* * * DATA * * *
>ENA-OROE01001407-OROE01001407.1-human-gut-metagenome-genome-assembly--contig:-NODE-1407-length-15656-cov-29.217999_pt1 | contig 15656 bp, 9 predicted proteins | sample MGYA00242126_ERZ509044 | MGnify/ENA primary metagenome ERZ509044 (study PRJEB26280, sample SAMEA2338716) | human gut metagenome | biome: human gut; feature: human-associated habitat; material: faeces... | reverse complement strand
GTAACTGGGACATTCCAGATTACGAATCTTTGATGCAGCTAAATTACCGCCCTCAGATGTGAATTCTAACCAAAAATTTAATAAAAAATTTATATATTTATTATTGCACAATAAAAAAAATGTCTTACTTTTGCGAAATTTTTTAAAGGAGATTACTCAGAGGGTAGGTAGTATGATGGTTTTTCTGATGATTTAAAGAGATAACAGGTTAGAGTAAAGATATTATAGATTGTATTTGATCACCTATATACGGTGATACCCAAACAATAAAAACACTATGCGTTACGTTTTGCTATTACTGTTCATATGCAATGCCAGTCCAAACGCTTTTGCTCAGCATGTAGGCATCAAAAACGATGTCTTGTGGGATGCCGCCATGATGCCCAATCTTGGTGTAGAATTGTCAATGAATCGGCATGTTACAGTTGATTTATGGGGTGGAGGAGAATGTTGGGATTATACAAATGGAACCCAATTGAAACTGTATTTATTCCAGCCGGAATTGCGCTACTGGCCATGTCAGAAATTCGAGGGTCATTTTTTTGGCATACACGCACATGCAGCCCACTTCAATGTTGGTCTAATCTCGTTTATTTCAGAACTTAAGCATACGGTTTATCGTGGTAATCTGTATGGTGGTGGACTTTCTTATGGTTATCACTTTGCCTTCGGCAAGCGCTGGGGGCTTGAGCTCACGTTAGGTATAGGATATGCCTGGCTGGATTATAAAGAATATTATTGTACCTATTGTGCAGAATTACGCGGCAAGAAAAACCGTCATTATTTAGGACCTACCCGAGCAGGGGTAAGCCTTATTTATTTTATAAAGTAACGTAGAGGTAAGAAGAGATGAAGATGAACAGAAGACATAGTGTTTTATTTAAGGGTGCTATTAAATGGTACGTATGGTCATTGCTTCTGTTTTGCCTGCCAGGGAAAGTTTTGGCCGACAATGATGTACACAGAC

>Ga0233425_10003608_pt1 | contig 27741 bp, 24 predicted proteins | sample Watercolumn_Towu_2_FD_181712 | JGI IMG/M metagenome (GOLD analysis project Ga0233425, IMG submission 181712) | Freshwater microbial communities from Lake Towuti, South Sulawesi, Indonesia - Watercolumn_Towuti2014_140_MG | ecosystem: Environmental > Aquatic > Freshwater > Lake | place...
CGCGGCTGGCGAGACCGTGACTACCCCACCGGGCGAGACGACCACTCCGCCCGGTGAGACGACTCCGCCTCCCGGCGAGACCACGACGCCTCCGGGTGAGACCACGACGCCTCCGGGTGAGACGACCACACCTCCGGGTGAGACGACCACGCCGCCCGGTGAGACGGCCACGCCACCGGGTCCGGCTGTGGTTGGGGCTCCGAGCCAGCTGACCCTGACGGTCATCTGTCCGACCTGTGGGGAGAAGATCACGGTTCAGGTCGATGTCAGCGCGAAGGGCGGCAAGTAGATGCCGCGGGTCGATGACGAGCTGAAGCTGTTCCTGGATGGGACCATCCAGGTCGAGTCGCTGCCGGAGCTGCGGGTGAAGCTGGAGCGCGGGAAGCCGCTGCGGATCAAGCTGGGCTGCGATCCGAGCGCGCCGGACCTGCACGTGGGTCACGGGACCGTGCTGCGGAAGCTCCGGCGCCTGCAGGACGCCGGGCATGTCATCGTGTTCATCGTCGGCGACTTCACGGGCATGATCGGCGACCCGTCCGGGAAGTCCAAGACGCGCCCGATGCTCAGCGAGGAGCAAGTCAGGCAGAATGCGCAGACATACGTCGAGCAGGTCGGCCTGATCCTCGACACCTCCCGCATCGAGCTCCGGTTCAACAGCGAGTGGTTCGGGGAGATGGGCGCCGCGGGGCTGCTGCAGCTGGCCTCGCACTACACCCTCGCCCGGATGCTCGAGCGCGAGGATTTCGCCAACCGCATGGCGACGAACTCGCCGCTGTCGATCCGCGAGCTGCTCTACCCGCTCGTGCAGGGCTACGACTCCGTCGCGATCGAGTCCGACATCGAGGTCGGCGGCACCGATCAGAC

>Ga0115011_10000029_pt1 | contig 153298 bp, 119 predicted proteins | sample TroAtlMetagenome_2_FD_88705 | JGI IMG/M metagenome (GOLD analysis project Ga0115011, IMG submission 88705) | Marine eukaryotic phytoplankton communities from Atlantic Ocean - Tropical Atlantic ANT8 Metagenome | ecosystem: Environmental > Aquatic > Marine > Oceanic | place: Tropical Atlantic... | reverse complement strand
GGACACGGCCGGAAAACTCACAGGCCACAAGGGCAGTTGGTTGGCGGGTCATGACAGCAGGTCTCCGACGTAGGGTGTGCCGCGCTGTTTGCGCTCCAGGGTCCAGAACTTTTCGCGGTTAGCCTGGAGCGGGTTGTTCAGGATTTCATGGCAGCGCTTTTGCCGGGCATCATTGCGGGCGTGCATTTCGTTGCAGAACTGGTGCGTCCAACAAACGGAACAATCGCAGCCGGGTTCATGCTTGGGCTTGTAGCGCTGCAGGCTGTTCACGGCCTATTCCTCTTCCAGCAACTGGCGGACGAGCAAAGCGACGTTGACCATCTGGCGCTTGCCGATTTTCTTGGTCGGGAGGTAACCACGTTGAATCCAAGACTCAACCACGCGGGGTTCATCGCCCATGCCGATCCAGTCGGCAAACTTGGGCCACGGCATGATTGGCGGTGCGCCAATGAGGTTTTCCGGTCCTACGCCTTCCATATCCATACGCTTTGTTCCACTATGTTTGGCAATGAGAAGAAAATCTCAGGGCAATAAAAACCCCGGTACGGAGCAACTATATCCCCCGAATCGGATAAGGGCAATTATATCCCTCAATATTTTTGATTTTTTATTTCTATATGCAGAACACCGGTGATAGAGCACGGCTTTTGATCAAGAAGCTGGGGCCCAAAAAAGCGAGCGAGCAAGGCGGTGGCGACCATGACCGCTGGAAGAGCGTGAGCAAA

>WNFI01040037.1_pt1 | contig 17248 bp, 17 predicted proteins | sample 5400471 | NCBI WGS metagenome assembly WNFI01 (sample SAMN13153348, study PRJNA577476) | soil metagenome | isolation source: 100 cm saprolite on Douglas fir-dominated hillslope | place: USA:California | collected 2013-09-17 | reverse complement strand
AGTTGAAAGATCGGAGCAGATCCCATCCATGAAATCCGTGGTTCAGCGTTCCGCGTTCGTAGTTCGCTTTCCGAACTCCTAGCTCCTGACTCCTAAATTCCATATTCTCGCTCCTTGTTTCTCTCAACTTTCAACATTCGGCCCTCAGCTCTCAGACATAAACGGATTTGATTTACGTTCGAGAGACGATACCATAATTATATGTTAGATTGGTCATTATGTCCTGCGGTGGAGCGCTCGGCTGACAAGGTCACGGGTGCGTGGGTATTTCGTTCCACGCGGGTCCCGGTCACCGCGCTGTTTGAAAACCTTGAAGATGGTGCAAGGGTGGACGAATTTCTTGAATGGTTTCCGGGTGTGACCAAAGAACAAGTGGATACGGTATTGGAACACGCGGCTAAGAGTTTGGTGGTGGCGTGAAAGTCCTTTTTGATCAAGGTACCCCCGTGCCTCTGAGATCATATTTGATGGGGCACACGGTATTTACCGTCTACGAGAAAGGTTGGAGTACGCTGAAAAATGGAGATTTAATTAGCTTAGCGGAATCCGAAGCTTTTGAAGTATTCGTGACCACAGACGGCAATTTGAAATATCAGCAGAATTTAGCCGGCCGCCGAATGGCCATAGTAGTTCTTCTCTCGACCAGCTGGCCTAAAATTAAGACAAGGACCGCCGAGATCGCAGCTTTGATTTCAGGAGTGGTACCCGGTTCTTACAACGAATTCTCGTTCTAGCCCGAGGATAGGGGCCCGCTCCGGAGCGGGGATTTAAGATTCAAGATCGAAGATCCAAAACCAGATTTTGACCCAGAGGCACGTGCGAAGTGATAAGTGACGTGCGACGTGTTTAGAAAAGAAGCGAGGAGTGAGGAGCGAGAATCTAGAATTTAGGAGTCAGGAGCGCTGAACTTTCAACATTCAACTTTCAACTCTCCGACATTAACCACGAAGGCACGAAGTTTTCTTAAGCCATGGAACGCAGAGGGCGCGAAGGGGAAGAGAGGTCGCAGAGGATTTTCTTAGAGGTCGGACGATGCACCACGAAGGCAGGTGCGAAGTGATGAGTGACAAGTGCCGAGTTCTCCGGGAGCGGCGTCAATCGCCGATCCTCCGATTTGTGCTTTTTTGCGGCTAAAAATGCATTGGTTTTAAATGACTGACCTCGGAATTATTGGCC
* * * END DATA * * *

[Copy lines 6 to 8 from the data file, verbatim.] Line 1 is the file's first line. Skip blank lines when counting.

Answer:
GGACACGGCCGGAAAACTCACAGGCCACAAGGGCAGTTGGTTGGCGGGTCATGACAGCAGGTCTCCGACGTAGGGTGTGCCGCGCTGTTTGCGCTCCAGGGTCCAGAACTTTTCGCGGTTAGCCTGGAGCGGGTTGTTCAGGATTTCATGGCAGCGCTTTTGCCGGGCATCATTGCGGGCGTGCATTTCGTTGCAGAACTGGTGCGTCCAACAAACGGAACAATCGCAGCCGGGTTCATGCTTGGGCTTGTAGCGCTGCAGGCTGTTCACGGCCTATTCCTCTTCCAGCAACTGGCGGACGAGCAAAGCGACGTTGACCATCTGGCGCTTGCCGATTTTCTTGGTCGGGAGGTAACCACGTTGAATCCAAGACTCAACCACGCGGGGTTCATCGCCCATGCCGATCCAGTCGGCAAACTTGGGCCACGGCATGATTGGCGGTGCGCCAATGAGGTTTTCCGGTCCTACGCCTTCCATATCCATACGCTTTGTTCCACTATGTTTGGCAATGAGAAGAAAATCTCAGGGCAATAAAAACCCCGGTACGGAGCAACTATATCCCCCGAATCGGATAAGGGCAATTATATCCCTCAATATTTTTGATTTTTTATTTCTATATGCAGAACACCGGTGATAGAGCACGGCTTTTGATCAAGAAGCTGGGGCCCAAAAAAGCGAGCGAGCAAGGCGGTGGCGACCATGACCGCTGGAAGAGCGTGAGCAAA

>WNFI01040037.1_pt1 | contig 17248 bp, 17 predicted proteins | sample 5400471 | NCBI WGS metagenome assembly WNFI01 (sample SAMN13153348, study PRJNA577476) | soil metagenome | isolation source: 100 cm saprolite on Douglas fir-dominated hillslope | place: USA:California | collected 2013-09-17 | reverse complement strand
AGTTGAAAGATCGGAGCAGATCCCATCCATGAAATCCGTGGTTCAGCGTTCCGCGTTCGTAGTTCGCTTTCCGAACTCCTAGCTCCTGACTCCTAAATTCCATATTCTCGCTCCTTGTTTCTCTCAACTTTCAACATTCGGCCCTCAGCTCTCAGACATAAACGGATTTGATTTACGTTCGAGAGACGATACCATAATTATATGTTAGATTGGTCATTATGTCCTGCGGTGGAGCGCTCGGCTGACAAGGTCACGGGTGCGTGGGTATTTCGTTCCACGCGGGTCCCGGTCACCGCGCTGTTTGAAAACCTTGAAGATGGTGCAAGGGTGGACGAATTTCTTGAATGGTTTCCGGGTGTGACCAAAGAACAAGTGGATACGGTATTGGAACACGCGGCTAAGAGTTTGGTGGTGGCGTGAAAGTCCTTTTTGATCAAGGTACCCCCGTGCCTCTGAGATCATATTTGATGGGGCACACGGTATTTACCGTCTACGAGAAAGGTTGGAGTACGCTGAAAAATGGAGATTTAATTAGCTTAGCGGAATCCGAAGCTTTTGAAGTATTCGTGACCACAGACGGCAATTTGAAATATCAGCAGAATTTAGCCGGCCGCCGAATGGCCATAGTAGTTCTTCTCTCGACCAGCTGGCCTAAAATTAAGACAAGGACCGCCGAGATCGCAGCTTTGATTTCAGGAGTGGTACCCGGTTCTTACAACGAATTCTCGTTCTAGCCCGAGGATAGGGGCCCGCTCCGGAGCGGGGATTTAAGATTCAAGATCGAAGATCCAAAACCAGATTTTGACCCAGAGGCACGTGCGAAGTGATAAGTGACGTGCGACGTGTTTAGAAAAGAAGCGAGGAGTGAGGAGCGAGAATCTAGAATTTAGGAGTCAGGAGCGCTGAACTTTCAACATTCAACTTTCAACTCTCCGACATTAACCACGAAGGCACGAAGTTTTCTTAAGCCATGGAACGCAGAGGGCGCGAAGGGGAAGAGAGGTCGCAGAGGATTTTCTTAGAGGTCGGACGATGCACCACGAAGGCAGGTGCGAAGTGATGAGTGACAAGTGCCGAGTTCTCCGGGAGCGGCGTCAATCGCCGATCCTCCGATTTGTGCTTTTTTGCGGCTAAAAATGCATTGGTTTTAAATGACTGACCTCGGAATTATTGGCC